Knox House - Table of Contents

EXTERIOR
Grace Millard Knox House / Montefiore Club / Computer Task Group / Cellino Law

800 Delaware Avenue, Buffalo, N.Y.

Erected: 1915-1918
Architect: Charles Pierrepont Henry Gilbert ( C. P. H. Gilbert)
Style: French Renaissance style
Status:
Unless indicated otherwise, 2002 Photos

"In 1915, the widow of Seymour H. Knox announced that she would build a residence costing one million dollars on property she had purchased on Delaware Avenue north of Summer Street. The new house in the French Baroque style was designed by New York City architect Charles Pierrepont H. Gilbert and replaced an older Italianate house that stood on the property.

"Mrs. Knox had decided to build her home next to the rambling stone mansion at 786 Delaware that Edward B. Green had designed in 1913 for Stephen M. Clement, the president of the Marine National Bank."

-- Francis R. Kowsky, "Delaware Avenue," in The Grand American Avenue 1850-1920. San Francisco: Pomegranate Artbooks, 1994


In 1978 Computer Task Group purchased the Knox mansion from the Montefiore Club for $13 million to serve as its new headquarters.     ...    CTG petitioned the City to change the number from 806 to to 800 Delaware Avenue.

Facade


2015 photo    ...   Two-story French Renaissance style house built with a "U" shaped plan.     ...    Each group of windows is centered in its own section of the exterior.    ....   The mansion's exterior, with its park-like setting, evokes images of the country. Unlike most houses, it opened out onto sprawling, wooded lawns instead of the street.    ...    Facade details below, starting at the left:



Left and center bays    ...    Projecting left pavilion borders a central bank of windows and French doors, leading to a low terrace and the front yard    ...    In an era when there were more trees than cars, the Delaware Avenue side of the house offered the perfect location for parties    ...   
Many rooms in the house have a gas fireplace.   ...    Heat for the house was piped from the garage at the rear to assure cleanliness. Requirements were from one to two tons of coal a day.  



Left and center bays    ...   Entablatured chimney    ...    Double-vase balusters    ...    Modilllions   ...   Dentil molding    ...   Egg-and-dart molding



Left  bay,  second story and  balustraded parapet    ...   Shouldered surround of  French doors and  balconet 



Left  bay, first story    ...   Vitruvian wave and fleurons    ...    Pilasters



Left  bay, first story    ...     Balconet     ...    Transom windows    ...    French doors    ...    Side lights    ...    Window head entablature supported by end ancones 



Left  bay, first story    ...    Window head entablature supported by end ancones     ...    Rinceau and beads





Center bay    ...    Two details below:


Center bay    ...    Guests could wander from the music room through the French doors onto the terrace    ...    Keystone and fanlight in door surrounds    ...      Balustrade features single-vase balusters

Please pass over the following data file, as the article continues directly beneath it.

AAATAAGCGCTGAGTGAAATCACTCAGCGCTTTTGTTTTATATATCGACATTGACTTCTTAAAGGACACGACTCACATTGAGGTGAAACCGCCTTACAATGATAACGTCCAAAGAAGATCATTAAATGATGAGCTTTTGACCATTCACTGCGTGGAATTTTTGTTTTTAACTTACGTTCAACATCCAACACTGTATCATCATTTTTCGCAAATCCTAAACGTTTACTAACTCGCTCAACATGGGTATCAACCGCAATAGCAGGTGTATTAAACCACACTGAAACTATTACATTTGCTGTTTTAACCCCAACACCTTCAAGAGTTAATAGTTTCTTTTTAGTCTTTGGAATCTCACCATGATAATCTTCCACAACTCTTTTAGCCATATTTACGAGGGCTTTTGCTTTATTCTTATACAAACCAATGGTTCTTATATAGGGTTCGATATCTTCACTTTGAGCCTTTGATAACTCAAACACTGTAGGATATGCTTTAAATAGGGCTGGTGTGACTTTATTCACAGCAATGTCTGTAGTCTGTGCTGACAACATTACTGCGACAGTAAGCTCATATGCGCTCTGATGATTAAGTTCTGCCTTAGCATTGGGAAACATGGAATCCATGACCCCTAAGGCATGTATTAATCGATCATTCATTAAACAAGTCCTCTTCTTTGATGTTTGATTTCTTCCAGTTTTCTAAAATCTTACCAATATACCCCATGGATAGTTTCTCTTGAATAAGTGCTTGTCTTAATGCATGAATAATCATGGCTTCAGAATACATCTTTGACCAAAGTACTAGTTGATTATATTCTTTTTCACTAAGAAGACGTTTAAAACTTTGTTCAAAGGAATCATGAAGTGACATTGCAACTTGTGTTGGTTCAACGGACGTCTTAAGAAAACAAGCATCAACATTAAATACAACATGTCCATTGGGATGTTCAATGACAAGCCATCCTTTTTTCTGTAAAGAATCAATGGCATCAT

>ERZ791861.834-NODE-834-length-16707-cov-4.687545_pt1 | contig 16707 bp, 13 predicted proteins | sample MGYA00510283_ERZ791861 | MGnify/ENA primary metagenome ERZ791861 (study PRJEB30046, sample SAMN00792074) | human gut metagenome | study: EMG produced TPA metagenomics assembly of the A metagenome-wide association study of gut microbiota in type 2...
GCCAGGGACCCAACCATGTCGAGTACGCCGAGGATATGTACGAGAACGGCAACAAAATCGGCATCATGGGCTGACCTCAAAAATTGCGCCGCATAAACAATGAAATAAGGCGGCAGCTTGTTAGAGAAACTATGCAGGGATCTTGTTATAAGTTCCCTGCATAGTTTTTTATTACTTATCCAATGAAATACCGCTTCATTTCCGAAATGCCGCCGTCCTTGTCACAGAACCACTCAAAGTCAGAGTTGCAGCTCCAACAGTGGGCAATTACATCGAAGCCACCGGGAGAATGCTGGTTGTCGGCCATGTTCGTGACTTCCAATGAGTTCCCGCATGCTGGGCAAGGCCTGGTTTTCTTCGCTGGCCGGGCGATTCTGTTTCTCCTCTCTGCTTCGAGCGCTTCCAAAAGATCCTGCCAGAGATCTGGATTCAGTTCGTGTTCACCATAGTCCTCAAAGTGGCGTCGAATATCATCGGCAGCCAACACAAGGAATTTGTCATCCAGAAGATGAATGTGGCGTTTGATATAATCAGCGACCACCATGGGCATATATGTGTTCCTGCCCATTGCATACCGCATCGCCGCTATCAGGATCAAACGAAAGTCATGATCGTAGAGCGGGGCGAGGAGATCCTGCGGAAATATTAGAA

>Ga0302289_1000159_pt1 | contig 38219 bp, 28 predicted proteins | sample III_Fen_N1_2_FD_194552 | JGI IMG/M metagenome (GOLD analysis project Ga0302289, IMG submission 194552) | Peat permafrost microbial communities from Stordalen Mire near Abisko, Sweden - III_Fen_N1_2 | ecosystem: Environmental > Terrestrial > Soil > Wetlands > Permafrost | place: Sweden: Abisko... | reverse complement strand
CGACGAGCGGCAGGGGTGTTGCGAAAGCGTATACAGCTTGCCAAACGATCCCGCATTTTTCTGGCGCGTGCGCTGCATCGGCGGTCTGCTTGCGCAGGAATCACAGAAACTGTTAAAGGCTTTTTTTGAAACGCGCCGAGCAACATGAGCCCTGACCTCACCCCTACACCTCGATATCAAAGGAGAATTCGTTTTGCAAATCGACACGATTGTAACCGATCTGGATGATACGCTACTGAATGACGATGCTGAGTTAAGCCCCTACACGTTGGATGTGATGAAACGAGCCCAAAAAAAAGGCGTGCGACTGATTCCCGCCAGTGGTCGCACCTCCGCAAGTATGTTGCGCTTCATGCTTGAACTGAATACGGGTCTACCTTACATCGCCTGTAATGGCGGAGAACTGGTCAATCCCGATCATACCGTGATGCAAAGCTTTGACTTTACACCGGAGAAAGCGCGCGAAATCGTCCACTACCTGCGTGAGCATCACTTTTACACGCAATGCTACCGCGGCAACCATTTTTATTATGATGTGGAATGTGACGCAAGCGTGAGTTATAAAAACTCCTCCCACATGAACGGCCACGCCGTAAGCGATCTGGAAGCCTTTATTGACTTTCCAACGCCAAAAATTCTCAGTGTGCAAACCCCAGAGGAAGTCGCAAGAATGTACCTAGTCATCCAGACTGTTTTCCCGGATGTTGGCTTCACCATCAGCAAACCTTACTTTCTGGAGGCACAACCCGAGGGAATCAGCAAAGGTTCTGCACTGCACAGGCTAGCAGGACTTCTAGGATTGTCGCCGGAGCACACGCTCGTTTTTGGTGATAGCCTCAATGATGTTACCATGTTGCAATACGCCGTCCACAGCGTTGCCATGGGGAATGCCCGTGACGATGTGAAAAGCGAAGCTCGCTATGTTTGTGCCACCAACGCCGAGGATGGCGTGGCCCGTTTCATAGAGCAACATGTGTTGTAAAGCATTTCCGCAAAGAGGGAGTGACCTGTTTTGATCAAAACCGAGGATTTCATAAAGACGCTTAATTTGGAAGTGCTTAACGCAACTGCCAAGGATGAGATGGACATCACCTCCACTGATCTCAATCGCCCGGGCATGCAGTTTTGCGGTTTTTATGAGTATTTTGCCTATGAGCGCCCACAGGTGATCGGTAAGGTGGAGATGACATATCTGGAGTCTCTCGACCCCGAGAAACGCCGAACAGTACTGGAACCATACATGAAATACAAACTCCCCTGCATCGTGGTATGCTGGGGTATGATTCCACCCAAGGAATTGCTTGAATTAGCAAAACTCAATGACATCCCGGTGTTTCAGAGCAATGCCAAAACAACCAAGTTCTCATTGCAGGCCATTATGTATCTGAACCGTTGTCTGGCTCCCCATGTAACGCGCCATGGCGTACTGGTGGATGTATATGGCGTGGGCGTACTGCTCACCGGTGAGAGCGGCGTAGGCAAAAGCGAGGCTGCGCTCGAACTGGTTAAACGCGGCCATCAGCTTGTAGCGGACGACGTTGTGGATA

Center bay    ...    Keystone in the shape of an ancone





Right bay / pavilion    ...    Two balconets  ...    French doors


Right bay / pavilion second story    ...   Transom windows above French doors    ...    Note window shoulders



Detail of center steps:  S scroll with acanthus leaf and urn




North elevation


East (facade) and north elevation    ...    With the facade kept as a pure garden front, the main entrance is on the side of the building



North elevation    ...    East (facade) and north elevation



Historic photo showing the original marquee over the main entrance



North elevation    ..    The driveway gives immediate access to the main entrance. In the early 20th century visitors disembarked from their "new" automobiles or carriages and entered the building under a marquee (a permanent canopy often of metal and glass projecting over an entrance)        ...    The marquee was used instead of a porte-cochere, sheltering guests from inclement weather    ...    Under the Montefiore Club's ownership the marquee, an original architectural feature, was removed.     ...    North elevation details below:


North elevation, top of first story    ...    Single vase balusters    ...    Vitruvian wave is also found on the interior of the house



North elevation    ...    Above the main entrance doors    ...    Note shoulders on door surrounds    ...    Balconet with balustrades    ...    Vitruvian wave    ...    Pilasters



North elevation    ...    Spandrels    ...    Glass paneled doors with ornamental cast iron    ...    Balustraded  balconet above    ...    Flanking pilasters



North elevation    ...    Spandrels    ...    Ancone-shaped keystone     ...    Rinceau


North elevation    ...    Round window with carved keystone in molded surround     ...    Cornice window head supported by ancones



North elevation    ...    Chimney    ...    Modillions    ...    Dentils    ...    Egg-and dart



North elevation, second story    ...    Entablature at top of surround   ...    Corbels underneath



North elevation, first story    ...    Rounded, arcaded windows with pilasters



Directly opposite the main entrance on the other side of the driveway






Special thanks to Computer Task Group for their cooperation in 2002

Photos and their arrangement 2002 Chuck LaChiusa
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